The arrival of spring hummingbirds is greatly anticipated by many birders, and putting out the first hummingbird feeder of the season is always exciting. There are many steps you can take to get your yard ready for hummingbirds. The more prepared you are, the more hummingbirds you will welcome!
When Hummingbirds Arrive
Exactly when hummingbirds will arrive in your yard depends on several considerations. While the angle of the sun and the lengthening amount of sunlight each day is one of the biggest driving forces behind bird migration, other factors can influence the exact timing of hummingbird travels.
- Local storms and air currents from low- and high-pressure systems, late winter blizzards and other climatic events can alter a hummingbird’s speed.
- The availability of blooming plants and adequate food sources influences how quickly hummingbirds may move. If more food is available, the birds will be enticed to travel more quickly.
- Recent changes along their migration route, such as habitat loss or construction developments, can change hummingbirds’ migration and influence the dates of their arrival.
See Also: Where to Hang Your Hummingbird Feeder
In very southern areas, such as along the Gulf Coast and into Florida, hummingbirds may stay all winter long. They will begin the move to more northern parts of their range in late February to mid-March. In the northernmost parts of their range, these birds may not arrive until late April to mid-May. Many birders keep their own personal journals or calendars to document when hummingbirds arrive and the birds are usually within a few days of that schedule each year.
See Also: 7 Tips on How to Attract Hummingbirds
Prepping Your Yard for Spring Hummingbirds
Clean Up Early
If you need to clean up winter’s detritus, do this as early as possible in spring so the work is completed before hummingbirds arrive. This may include pruning branches, repairing turf, raking, tilling soil or doing other chores. Not only will this get your yard into shape sooner, but the work won’t disturb hummingbirds or discourage them from staying nearby.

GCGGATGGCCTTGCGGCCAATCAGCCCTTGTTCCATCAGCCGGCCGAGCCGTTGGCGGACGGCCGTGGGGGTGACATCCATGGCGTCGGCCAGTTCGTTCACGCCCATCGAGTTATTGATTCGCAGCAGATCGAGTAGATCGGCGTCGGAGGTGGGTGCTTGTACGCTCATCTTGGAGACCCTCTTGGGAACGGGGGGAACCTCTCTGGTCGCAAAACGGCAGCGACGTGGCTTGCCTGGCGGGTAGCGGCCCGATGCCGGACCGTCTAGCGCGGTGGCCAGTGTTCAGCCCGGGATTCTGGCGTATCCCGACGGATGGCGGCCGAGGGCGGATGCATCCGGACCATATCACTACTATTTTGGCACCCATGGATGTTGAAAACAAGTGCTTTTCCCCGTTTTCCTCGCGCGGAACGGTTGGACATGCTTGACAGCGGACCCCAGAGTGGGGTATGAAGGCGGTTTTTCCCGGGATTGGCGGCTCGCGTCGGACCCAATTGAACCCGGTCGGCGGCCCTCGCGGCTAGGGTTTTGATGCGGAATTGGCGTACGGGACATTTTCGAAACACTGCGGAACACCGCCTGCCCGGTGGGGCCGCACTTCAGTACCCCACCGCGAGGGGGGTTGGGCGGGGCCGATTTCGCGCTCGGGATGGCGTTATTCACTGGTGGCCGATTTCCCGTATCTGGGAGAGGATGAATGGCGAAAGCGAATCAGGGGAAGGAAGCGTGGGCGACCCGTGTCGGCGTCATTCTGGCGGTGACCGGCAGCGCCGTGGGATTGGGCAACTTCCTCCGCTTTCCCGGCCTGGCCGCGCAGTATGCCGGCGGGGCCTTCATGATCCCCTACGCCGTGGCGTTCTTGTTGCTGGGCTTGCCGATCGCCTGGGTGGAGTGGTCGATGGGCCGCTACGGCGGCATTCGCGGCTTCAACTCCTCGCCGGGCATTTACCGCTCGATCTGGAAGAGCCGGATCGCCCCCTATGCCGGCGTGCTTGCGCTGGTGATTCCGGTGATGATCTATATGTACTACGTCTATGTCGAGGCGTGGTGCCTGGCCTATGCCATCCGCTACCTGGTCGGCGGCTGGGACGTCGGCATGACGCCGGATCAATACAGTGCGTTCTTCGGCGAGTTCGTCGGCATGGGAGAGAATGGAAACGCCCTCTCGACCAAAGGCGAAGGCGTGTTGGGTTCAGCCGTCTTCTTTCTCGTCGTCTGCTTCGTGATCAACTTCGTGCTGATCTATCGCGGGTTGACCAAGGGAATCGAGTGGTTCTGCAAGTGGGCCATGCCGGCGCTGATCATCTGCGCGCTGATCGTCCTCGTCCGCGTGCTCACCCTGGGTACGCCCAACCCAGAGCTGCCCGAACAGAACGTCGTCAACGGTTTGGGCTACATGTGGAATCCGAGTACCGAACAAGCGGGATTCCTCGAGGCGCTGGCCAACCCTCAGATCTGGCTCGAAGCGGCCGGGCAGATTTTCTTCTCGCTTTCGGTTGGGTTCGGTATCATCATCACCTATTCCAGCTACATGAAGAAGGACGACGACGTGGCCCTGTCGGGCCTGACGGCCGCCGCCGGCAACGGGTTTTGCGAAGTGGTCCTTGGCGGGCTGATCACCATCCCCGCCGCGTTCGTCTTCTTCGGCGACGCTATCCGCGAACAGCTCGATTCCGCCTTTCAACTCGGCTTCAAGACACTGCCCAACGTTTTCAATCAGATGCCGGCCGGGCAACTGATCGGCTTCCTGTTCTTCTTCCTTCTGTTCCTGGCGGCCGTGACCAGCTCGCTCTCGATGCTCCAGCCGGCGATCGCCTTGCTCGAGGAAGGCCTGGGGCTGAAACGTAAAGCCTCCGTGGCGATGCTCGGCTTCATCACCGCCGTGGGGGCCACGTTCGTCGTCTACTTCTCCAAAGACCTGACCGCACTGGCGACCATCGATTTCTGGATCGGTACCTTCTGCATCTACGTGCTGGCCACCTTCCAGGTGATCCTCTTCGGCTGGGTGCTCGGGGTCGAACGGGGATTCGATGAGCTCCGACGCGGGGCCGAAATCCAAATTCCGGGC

Plant Early Bloomers
Early-blooming, nectar-rich flowers provide an essential natural food source for hummingbirds that are hungry from their long journeys. Native plants are best adapted to local climates and will be most easily recognized by the birds. If the weather is too unpredictable for planting, consider containers of flowers that can be moved indoors if needed.
Add Extra Red
Even if flowers aren’t quite as prolific as they will be later in the season, extra splashes of red color are sure to attract passing hummingbirds to your yard. Add a red gazing ball to the garden, a colorful spring flag to the porch and red cushions to patio furniture to catch the attention of migrating birds. This will draw them in to investigate your yard.
Put Out Feeders
Putting out your nectar feeders is essential to providing nourishment for spring hummingbirds. Ideally, have feeders clean, filled and hung at least one to two weeks before the first hummingbirds are typically noticed in your area. You will be sure to have early migrants stopping by for a much-needed and appreciated meal.
Keep Nectar From Freezing
Even as hummingbirds arrive, some areas can still experience overnight freezes and other cold snaps. Take steps to keep nectar feeders from freezing by moving feeders indoors overnight. You can also use a warm lamp near the feeder outdoors so it is available for any visiting hummingbirds when they might need the extra calories most.
Repaint or Decorate Feeders
If your feeders are looking a bit dull or sun-faded, consider repainting them. Outdoor paints or even colorful nail polish are great options for adding bursts of color to the feeders. You can add extra flourishes or embellishments on the glass reservoirs as well. Keep paints away from feeding ports, however, to ensure there is no contamination or danger to the birds.
Hummingbirds eat dozens of insects each day, but if you spray for pests in your yard, you are depriving the birds of essential protein. This is especially critical for nesting hummingbirds, as hummer chicks require abundant protein for healthy growth. Instead, let the birds be your natural pest control with their hearty appetites.
Leave Thorny Plants Unpruned
Hummingbirds often prefer to nest in thorny plants that provide extra protection from predators. Leaving plants such as rose bushes or thorny shrubs unpruned in the spring will give the birds extra shelter, which is ideal for nesting. If pruning is absolutely necessary, consider leaving one area unpruned or only trim the plants minimally.
Add Water to the Yard
While hummingbirds get the bulk of their moisture from the nectar they drink, they will still visit water sources for bathing. A shallow fountain, mister or fine spray is ideal for attracting hummingbirds with water. A dripper can also be poised over broad leaves in order to give these birds wet foliage to rub against when they want a bath.
Offer Hummer-Friendly Nesting Material
While birds use a variety of nesting materials, you won’t see hummingbirds carrying sticks, twigs or pine needles to make their nests. Instead, offer soft natural cottons and wools, often available from bird supply stores. You should also leave cobwebs intact around your yard because hummingbirds use the sticky webbing to bind their tiny nests.
The more welcoming you make your yard, the more hummingbirds you will have visiting, not just in the spring, but all summer long. Take as many steps as possible to get your yard ready for hummingbirds. Before you know it, these flying jewels will be buzzing around everywhere you look!